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U.S. Rejoins Mideast Peace Quest

After four years of keeping its distance, the U.S. is jumping back in to the Middle East peace process.

Envoy William Burns will visit Israel, the West Bank and Gaza this week, reports CBS News Correspondent Robert Berger, in a new U.S. effort to revive the road map peace plan.

It's an opportune time. The new Palestinian leader Mahmoud Abbas is close to securing a truce with Islamic militant groups, and Israel says it, too, is ready for a cease-fire.

In other developments:

  • Palestinian forces will take up positions in the southern Gaza Strip by midweek, completing their deployment across the coastal territory in another step toward ending more than four years of conflict with Israel, a Palestinian cabinet minister said Tuesday.
  • Leaders of the Islamic militant group Hamas were to hold a news conference in Gaza City later Tuesday. A senior Hamas leader in the West Bank has said the group has agreed to suspend attacks for 30 days, to test Israel's response, while other Hamas members emphasized that a truce deal is not yet complete.
  • Palestinian Authority workers began demolishing illegal buildings next to Gaza City early Tuesday, signaling that new Palestinian leader Mahmoud Abbas intends to enforce laws that have been long ignored.
  • Israel has issued an ominous warning about Iran's nuclear capabilities, reports Berger. The head of Israel's Mossad spy agency says Iran will be able to enrich uranium by the end of 2005, and build a nuclear bomb a year or two after that. "This is a global threat, not just to Israel, not even just to the Middle East, but to the entire free world," said Israeli parliament member Yuval Shteinitz
  • Israel's vice premier, Shimon Peres, is pushing to get a cargo train running from Gaza to Israel's Ashdod port after Israel withdraws from the coastal strip this summer, a Peres aide said Tuesday. The 12½-mile train line would provide a lifeline for the isolated coastal strip, said the aide, Yoram Dori. Some 1.3 million Palestinians live in Gaza, which is plagued by poverty and high unemployment. Construction of a Gaza City port was suspended during more than four years of Israeli-Palestinian fighting.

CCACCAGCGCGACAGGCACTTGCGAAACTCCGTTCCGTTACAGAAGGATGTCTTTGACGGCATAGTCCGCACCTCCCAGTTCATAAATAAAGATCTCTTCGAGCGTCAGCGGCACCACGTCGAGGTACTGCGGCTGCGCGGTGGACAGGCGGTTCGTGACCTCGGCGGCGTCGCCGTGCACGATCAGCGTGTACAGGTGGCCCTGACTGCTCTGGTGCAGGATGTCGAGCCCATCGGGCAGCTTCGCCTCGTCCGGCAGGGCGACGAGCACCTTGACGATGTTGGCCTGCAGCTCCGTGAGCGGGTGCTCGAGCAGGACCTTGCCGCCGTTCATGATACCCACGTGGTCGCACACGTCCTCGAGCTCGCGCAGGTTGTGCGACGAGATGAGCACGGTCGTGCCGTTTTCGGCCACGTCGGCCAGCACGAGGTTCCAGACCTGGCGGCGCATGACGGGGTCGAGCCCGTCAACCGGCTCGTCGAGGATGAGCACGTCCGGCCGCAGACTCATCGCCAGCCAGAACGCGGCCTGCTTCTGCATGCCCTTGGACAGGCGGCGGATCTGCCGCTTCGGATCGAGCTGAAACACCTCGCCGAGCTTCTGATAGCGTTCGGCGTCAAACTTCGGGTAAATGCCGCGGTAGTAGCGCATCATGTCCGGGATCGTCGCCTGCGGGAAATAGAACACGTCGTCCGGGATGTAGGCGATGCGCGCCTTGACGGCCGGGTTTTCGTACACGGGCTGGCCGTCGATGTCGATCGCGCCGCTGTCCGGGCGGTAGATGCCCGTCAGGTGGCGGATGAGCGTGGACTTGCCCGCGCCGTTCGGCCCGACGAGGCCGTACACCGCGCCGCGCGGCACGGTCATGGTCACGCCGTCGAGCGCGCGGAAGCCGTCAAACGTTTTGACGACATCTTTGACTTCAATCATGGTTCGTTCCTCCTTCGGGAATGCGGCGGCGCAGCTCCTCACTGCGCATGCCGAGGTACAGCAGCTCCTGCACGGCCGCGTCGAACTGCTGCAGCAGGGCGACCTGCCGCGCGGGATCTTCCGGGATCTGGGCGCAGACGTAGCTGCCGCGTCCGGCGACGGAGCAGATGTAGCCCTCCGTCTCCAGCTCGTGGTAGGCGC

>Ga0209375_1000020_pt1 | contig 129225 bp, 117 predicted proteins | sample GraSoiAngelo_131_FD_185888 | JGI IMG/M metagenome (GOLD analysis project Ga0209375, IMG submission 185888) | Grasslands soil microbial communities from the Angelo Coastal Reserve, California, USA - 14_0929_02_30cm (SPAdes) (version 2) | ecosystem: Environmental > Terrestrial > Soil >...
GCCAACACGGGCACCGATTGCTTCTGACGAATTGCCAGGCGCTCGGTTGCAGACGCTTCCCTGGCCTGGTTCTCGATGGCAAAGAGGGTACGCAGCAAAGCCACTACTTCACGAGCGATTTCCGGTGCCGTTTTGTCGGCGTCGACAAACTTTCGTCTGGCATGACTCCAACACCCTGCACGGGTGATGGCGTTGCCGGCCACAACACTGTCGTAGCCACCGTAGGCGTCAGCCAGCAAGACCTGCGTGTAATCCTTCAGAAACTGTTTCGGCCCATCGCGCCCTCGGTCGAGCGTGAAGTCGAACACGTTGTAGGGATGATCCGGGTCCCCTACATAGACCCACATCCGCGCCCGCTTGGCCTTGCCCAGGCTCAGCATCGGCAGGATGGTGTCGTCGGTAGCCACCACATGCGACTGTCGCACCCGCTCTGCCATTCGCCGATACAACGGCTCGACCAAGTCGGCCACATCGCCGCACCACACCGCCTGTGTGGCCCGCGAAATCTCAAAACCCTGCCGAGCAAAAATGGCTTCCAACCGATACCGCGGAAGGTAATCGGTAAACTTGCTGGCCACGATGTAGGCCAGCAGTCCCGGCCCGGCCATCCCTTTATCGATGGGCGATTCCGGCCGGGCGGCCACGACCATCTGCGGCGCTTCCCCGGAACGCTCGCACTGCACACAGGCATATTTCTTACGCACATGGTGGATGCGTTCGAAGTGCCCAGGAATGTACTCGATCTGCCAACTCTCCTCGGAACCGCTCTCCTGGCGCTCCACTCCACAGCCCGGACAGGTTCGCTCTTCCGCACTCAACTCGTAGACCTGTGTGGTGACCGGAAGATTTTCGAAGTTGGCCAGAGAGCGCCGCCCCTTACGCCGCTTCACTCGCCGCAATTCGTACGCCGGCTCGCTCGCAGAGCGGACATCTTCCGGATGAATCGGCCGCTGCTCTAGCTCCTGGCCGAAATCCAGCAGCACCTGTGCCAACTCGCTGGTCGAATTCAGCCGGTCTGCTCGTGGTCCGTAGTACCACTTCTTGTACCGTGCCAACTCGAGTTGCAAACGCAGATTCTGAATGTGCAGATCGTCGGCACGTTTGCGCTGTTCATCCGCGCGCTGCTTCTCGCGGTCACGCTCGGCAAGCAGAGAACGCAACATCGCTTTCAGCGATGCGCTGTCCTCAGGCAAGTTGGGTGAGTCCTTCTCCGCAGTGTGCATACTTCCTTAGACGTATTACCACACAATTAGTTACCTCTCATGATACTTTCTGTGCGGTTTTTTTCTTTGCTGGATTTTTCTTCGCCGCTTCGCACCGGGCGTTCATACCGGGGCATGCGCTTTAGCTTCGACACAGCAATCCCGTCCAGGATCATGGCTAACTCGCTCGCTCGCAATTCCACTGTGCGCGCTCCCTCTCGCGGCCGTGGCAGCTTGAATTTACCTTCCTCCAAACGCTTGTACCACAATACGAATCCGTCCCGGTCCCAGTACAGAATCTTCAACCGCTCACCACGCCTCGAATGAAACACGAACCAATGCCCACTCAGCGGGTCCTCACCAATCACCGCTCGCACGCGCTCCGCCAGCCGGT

• Israel has resumed building one of the most controversial parts of its West Bank security barrier, 2½-mile segment of the West Bank barrier near the Jewish settlement of Ariel. An Israeli court suspended construction in this area 7 months ago, on grounds that West Bank land was being confiscated. The new route confiscates a smaller portion of disputed territory, but Palestinians still say it's a land grab.

    Israeli and Palestinian generals were to meet later Tuesday to complete the deployment plan, said cabinet minister Saeb Erekat. Once the plan is approved, officers will take up positions in southern Gaza within 24 hours, he said.

    The deployment is accompanied by a promise by militants to Palestinian leader Mahmoud Abbas to halt attacks on Israel, provided the Israeli military suspends operations, including arrest raids and targeted killings of wanted men. Israel has refused to give such a guarantee, but has said it will respond to calm with calm.

    Over the weekend, some 3,000 Palestinian police deployed in the northern half of Gaza, mainly along the border fence with Israel, to prevent rocket attacks by Palestinian militants on Israeli communities. No rockets or mortars have hit Israeli communities since last week.

    In Tuesday's meeting, the Israeli and Palestinian generals are to discuss police deployment in the southern half of Gaza, said Erekat, who is involved in negotiations with Israel. The meeting is to be attended by Palestinian Maj. Gen. Moussa Arafat and Israeli Brig. Gen. Aviv Kochavi.

    Erekat said he has been in touch by phone with Israeli Prime Minister Ariel Sharon's aides to prepare for a future summit between the Israeli and Palestinian leaders. He said contacts with Israel are going well, but that the two sides have not yet begun to discuss the content of a summit.

    The Palestinians want to reach agreement before the summit on key issues, such as the release of prisoners and an Israeli troop redeployment in the West Bank.

    Palestinian police commander Moussa Allaian said hundreds of structures would be torn down in Gaza City and the northern part of the coastal strip. Dozens of shops, cafes and kiosks have sprung up along the Mediterranean beach in recent years.

    More than 200 heavily armed Palestinian police in uniform lined the street to protect the workers, but there was no violence and no resistance. A large crowd watched as two bulldozers leveled the structures.

    Allaian said Abbas gave the order for the after-midnight operation.

    "The president gave strict instructions to remove all buildings built illegally on government land," he said. "We are a new era now. We must respect the law," Allaian said.

    There was no Israeli involvement, he said, and the operation was not near Israel or any Israeli settlements.

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